One of the best films of the year is Tim Blake Nelson’s “Leaves of Grass,” now available on DVD. You may not be familiar with the picture, however — yanked from the schedule plenty of times, it completed a small theatrical run in September, the kind of treatment given to disappointing low-fi indies or schlock genre fare.
But “Leaves” is a different breed, an ambitious, comic drama about an uptight college professor and his rural pot-slinging brother who find their philosophies clash amidst family turmoil and criminal bloodshed. We’re confident to say there’s been nothing quite like it on the schedule this year. We sat down with Mr. Nelson to discuss his inspirations for the film and what he may be planning on next.
What are the origins of the story in “Leaves of Grass“?
The movie is about a guy who feels like he has life figured out. He feels like he has control over his own life, who nevertheless gets sideswiped by events and forces that are beyond his control. That had kind of happened to me professionally, I had a film fall apart on me in pre-production. I went home to try to deal with the wreckage of that, a movie called “Seasons of Dust.” And I was kinda inspired by that experience to write about a guy who thought everything was going right and suddenly was just upended.
At the same time it draws from a lot of my own biographical experiences. I grew up in Oklahoma and went east to college, and I tried to find a balance between a background that differed, on paper, from the trajectory my life was taking. I wanted “Leaves of Grass” to explore not the harmony that I was trying to achieve, but the disharmony and counterpoint that might emerge from juxtaposing different worlds.
Was it difficult courting Edward Norton for the lead roles?
I met Edward for another movie I wanted him to do with me. And he was so gracious in declining to do that movie that this thoughtful well-spoken, truly intriguing person stayed in my head. When I was writing the movie, I was imagining Edward’s voice in the role that was motivating my approach to creating the characters of Bill and Brady. When it was ready, I gave [the script] to him. He initially resisted, because these indie films are hard to set up and difficult to get released. It takes a lot of temerity on the part of an actor, and maybe hubris, to go in and do one if you’re a star like Edward is. Because you’re essentially risking some of your capital; if the film doesn’t work, you become associated with a film that didn’t work, which is never good for an actor to do. Edward just wasn’t in a place where he wanted to do an indie he wasn’t going to direct or write. I persisted and kinda hounded him a bit, and after six weeks he read it and signed on immediately, and we went out and produced the movie together.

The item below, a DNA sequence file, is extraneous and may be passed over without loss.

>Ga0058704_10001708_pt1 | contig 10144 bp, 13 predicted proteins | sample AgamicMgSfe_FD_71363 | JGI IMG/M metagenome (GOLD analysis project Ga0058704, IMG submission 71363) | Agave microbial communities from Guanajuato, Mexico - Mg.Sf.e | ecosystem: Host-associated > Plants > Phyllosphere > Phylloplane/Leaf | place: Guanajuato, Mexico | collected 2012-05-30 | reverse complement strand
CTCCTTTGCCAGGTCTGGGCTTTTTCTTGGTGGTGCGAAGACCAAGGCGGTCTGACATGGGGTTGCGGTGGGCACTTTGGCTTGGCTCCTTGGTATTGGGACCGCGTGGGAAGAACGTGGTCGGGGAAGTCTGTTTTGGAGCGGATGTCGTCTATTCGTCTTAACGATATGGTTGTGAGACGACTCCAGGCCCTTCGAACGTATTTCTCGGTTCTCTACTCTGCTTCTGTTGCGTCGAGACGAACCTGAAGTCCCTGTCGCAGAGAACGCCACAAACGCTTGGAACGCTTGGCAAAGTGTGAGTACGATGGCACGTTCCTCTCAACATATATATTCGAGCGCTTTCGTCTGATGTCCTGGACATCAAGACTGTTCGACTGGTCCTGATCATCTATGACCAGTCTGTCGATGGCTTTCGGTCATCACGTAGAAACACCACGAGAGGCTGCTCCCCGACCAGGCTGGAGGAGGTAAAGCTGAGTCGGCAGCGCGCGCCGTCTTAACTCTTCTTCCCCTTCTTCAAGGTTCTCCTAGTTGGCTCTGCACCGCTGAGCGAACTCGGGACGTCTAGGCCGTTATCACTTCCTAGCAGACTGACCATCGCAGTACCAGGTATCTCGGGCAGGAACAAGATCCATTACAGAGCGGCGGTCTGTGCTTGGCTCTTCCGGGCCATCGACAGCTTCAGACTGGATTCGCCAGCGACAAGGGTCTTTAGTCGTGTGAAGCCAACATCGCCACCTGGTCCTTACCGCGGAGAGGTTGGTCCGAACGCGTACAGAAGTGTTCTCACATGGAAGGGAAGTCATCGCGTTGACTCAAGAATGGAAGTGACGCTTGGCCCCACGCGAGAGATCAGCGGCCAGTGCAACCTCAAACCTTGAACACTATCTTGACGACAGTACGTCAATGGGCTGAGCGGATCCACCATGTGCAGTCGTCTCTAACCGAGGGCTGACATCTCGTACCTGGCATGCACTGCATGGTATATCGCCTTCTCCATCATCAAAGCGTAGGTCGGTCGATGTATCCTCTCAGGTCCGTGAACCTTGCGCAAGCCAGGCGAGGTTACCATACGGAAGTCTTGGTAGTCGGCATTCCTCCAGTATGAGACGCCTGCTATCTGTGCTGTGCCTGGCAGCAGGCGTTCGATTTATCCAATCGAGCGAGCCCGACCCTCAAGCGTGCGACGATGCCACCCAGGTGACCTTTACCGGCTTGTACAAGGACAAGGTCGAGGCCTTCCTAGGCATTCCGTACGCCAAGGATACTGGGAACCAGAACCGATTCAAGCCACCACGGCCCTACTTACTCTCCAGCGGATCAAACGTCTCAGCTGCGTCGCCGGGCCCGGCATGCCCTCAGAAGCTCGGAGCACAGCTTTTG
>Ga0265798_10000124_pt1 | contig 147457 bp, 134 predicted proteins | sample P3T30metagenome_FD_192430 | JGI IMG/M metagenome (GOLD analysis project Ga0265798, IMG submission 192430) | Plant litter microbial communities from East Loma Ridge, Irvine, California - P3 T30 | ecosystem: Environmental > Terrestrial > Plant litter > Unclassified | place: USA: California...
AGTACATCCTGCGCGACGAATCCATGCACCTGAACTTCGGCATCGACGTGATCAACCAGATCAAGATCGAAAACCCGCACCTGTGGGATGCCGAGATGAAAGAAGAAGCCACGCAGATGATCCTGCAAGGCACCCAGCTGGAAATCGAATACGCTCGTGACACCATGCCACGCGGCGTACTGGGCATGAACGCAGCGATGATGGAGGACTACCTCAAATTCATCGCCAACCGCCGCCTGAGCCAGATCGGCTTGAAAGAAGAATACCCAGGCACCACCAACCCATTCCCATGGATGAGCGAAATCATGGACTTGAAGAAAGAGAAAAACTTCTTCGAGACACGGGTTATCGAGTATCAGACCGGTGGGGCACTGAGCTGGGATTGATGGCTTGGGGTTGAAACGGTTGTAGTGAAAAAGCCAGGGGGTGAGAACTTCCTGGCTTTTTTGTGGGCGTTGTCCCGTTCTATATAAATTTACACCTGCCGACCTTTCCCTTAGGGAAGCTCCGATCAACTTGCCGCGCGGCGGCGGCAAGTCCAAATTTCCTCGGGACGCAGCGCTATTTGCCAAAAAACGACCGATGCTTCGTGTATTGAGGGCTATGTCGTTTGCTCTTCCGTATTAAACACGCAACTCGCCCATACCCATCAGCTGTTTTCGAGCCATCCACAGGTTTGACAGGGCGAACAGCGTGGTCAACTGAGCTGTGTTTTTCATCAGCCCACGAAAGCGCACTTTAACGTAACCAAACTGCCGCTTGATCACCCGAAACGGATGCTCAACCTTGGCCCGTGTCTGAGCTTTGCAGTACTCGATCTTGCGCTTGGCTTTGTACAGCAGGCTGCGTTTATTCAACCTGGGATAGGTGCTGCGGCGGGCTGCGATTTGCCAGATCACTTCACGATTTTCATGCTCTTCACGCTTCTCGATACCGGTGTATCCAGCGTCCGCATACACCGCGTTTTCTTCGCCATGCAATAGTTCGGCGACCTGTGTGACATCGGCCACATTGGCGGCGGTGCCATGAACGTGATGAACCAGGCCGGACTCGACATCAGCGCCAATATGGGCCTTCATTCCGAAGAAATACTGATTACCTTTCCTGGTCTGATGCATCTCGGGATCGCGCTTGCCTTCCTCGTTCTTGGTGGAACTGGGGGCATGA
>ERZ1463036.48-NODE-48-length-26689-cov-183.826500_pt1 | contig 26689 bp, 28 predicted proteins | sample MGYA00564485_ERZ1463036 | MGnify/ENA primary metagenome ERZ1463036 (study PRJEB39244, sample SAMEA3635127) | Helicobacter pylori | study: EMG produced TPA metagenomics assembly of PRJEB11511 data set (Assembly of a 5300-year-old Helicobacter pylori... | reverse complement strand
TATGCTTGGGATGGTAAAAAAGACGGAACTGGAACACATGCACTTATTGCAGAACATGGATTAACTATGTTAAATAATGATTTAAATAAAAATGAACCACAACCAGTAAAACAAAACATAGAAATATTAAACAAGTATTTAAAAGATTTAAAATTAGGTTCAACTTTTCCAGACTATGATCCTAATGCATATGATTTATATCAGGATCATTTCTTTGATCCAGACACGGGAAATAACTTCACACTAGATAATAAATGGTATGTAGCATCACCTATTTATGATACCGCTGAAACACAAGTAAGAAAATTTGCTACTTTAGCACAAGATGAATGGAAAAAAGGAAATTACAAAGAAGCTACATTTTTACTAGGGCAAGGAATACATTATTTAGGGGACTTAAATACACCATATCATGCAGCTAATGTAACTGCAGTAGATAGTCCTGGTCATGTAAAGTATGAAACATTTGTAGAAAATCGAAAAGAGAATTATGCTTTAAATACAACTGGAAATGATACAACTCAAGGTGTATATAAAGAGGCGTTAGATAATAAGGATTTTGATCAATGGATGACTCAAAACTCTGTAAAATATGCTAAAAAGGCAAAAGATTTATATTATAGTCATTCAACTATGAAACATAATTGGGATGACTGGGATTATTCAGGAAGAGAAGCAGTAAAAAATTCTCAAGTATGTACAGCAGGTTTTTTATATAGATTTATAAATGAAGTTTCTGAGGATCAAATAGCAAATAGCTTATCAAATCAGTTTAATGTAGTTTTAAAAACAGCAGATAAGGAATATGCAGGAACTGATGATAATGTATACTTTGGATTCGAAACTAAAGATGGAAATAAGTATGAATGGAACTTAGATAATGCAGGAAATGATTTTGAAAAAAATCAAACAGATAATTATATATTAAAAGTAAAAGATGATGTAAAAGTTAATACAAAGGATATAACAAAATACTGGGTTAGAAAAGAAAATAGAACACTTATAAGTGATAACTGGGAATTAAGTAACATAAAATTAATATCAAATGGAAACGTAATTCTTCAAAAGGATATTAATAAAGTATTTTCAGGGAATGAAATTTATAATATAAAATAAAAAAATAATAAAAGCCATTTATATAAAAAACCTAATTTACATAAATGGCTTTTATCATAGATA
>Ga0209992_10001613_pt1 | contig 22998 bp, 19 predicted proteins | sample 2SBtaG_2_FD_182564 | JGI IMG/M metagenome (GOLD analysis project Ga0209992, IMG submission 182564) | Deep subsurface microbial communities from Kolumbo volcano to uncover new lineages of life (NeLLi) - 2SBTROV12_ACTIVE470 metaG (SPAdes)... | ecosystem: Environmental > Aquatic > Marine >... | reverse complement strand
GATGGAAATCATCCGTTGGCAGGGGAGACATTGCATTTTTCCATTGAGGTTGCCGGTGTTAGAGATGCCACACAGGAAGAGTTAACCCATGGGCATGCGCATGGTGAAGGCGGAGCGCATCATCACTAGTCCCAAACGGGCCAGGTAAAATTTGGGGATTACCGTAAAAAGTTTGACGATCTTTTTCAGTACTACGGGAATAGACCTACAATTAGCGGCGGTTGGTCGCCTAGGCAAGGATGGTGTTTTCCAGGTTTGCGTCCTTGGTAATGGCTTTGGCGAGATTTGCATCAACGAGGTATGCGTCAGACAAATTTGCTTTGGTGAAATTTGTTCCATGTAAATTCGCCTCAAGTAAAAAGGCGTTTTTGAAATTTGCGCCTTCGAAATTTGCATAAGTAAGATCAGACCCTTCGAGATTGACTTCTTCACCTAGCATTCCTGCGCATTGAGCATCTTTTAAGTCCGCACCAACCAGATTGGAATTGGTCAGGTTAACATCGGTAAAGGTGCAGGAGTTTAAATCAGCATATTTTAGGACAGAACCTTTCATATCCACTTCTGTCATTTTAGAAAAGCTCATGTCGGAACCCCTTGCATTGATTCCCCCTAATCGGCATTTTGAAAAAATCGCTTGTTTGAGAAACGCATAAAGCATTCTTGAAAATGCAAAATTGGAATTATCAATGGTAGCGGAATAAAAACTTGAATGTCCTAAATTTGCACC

Can you talk about Edward Norton’s colorful reputation as a creative collaborator?
Edward was the producer, so I would say that behind the scenes, Edward was quite instrumental in making sure I got what I needed as a director as far as schedule and resources and personnel. As an actor, Edward is a very aggressively creative guy with a lot of strong opinions. As a director, you can either embrace it or be threatened by it. I think with somebody as smart as Edward, that energy has to be embraced. The clearest example of a gain is that Edward really saw Brady, and this is sort of silly, with long hair. I hadn’t seen Brady with long hair because I thought it would stretch credibility in terms of people mistaking Bill for Brady, if they were too different looking. But Edward really stuck with this notion of wanting Brady to have long hair, and so we found our way around that with hats – Bill wears a hat when he first gets mistaken for Brady. Ultimately, the movie gained from that input, it became more interestingly outlandish.
How did you balance the broad comedy versus the philosophical moments of the film?